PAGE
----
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1570, of imitative origin; Compare also Saterland Frisian Kloang, West Frisian klank, Dutch klank, German Klang (from klingen), Danish and Swedish klang, Latin clangere.



clang (plural clangs)

  1. A loud, ringing sound, like that made by free-hanging metal objects striking each other.
  2. Quality of tone.
  3. The cry of some birds, including the crane and the goose.
  4. (psychology, psychiatry) A word or phrase linked only by sound and not by meaning, characteristic of some mental disorders.
    • Oliver Sacks, Awakenings
      For much of this day, Mrs Y. wrote in her diary, covering page after page in a rapid scrawl full of paligraphic repetitions, puns, clangs, and violent, perseverative crossings-out []
  5. (music) Alternative form of klang



clang (third-person singular simple present clangs, present participle clanging, simple past and past participle clanged)

  1. (transitive) To strike (objects) together so as to produce a clang.
    • Prior
      The fierce Caretes [] clanged their sounding arms.
  2. (intransitive) To give out a clang; to resound.
    • 2015 May 25, Daniel Taylor, “Norwich reach Premier League after early blitz sees off Middlesbrough”, in The Guardian (London)[1]:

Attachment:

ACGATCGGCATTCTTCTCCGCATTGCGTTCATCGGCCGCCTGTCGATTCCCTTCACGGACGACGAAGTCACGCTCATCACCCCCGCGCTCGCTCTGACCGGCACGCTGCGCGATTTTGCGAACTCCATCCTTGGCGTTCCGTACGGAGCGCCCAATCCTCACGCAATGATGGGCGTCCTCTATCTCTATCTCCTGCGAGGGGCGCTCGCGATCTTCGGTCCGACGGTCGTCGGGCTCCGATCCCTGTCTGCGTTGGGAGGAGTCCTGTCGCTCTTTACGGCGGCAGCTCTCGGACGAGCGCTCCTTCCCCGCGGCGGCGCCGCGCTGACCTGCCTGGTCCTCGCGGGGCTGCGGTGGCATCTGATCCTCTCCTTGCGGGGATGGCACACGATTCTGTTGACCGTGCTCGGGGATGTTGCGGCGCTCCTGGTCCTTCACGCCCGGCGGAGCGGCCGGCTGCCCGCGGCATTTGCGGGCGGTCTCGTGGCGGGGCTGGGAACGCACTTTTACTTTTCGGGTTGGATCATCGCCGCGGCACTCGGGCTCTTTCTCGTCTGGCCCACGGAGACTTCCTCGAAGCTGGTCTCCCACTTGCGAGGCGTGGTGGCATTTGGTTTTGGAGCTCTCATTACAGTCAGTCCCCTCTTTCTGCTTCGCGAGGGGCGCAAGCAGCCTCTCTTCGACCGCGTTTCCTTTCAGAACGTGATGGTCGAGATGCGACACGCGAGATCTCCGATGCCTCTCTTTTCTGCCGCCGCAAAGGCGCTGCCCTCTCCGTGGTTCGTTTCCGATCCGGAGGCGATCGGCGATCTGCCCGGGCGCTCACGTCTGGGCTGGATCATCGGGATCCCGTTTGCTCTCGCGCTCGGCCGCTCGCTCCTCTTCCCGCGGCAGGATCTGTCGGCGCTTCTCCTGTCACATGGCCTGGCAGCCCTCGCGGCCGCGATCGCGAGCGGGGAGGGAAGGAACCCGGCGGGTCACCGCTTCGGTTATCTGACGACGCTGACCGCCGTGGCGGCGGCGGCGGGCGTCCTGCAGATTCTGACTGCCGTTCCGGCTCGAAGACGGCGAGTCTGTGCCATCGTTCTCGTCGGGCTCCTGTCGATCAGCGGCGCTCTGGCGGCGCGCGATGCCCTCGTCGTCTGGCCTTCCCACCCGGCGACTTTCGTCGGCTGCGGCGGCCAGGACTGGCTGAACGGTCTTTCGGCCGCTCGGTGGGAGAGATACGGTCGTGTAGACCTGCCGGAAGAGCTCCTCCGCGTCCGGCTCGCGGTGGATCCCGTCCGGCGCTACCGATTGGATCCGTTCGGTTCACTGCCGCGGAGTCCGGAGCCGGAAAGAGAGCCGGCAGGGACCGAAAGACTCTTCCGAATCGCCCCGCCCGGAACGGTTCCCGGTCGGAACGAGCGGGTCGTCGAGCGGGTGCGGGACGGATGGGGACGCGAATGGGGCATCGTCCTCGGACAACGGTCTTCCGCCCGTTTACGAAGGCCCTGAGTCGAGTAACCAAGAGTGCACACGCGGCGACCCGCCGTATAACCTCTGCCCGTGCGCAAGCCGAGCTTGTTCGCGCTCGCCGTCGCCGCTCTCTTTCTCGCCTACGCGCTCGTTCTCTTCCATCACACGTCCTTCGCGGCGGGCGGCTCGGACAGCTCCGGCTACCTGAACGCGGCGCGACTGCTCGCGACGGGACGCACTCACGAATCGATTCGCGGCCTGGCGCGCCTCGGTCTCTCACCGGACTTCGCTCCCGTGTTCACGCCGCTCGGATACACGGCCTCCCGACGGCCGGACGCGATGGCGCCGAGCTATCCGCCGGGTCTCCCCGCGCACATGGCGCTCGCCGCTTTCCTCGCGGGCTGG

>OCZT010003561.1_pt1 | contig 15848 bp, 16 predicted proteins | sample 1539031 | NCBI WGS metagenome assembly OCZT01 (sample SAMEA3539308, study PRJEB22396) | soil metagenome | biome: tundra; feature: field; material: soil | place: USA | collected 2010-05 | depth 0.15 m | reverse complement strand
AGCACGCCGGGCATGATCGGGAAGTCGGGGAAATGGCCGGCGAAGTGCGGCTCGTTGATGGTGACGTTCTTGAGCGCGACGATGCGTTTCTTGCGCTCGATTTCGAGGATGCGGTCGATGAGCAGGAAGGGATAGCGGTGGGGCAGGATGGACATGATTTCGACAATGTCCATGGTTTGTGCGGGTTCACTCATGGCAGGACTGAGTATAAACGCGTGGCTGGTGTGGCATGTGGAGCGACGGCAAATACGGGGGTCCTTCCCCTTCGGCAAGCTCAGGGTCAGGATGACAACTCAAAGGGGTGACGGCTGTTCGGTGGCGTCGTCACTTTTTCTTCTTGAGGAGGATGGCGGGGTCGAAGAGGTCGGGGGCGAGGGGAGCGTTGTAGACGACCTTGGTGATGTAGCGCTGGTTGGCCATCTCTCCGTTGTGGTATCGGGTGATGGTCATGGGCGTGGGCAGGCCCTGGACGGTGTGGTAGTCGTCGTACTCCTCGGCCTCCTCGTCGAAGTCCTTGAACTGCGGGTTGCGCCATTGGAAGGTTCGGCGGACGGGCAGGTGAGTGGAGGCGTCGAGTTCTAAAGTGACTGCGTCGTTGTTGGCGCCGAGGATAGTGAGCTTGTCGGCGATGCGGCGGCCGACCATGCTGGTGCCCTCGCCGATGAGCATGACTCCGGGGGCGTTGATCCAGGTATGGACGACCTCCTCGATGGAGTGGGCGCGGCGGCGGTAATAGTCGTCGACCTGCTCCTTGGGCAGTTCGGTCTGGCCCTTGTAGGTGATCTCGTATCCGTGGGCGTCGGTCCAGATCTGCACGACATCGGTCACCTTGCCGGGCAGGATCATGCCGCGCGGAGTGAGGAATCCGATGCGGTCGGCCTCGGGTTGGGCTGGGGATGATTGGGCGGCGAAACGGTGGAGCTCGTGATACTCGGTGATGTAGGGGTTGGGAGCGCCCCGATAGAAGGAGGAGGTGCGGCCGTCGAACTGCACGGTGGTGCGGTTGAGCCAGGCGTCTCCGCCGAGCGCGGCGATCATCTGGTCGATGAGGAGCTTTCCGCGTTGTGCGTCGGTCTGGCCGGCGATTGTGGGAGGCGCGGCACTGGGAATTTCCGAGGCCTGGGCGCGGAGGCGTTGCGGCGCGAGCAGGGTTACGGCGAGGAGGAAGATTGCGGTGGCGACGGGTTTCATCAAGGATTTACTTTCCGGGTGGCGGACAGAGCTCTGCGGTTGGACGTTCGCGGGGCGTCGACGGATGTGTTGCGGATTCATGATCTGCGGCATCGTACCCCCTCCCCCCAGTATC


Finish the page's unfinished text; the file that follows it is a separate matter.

Middlesbrough will wonder whether it might have been different if the volley that Jelle Vossen slashed towards John Ruddy’s net after nine minutes had been a couple inches lower rather than clanging off the crossbar. They should not dwell on that moment too long, however.
    • 1933, Norvell Page, Wings of the Black Death
      A cell door clanged metallically and Wentworth was flung inside. He tripped, collapsed upon the concrete floor.
    • 1920, Edith Wharton, chapter XXIX, in The Age of Innocence[2]:
      The clanging and groaning of the train came nearer, and it staggered slowly into the station like a prey- laden monster into its lair.
    • 1917, Rose Wilder Lane, Henry Ford’s Own Story
      Then the sparks flew from the anvil while the great hammer clanged on the metal, shaping it, and Henry begged to be allowed to try it

Derived terms[edit]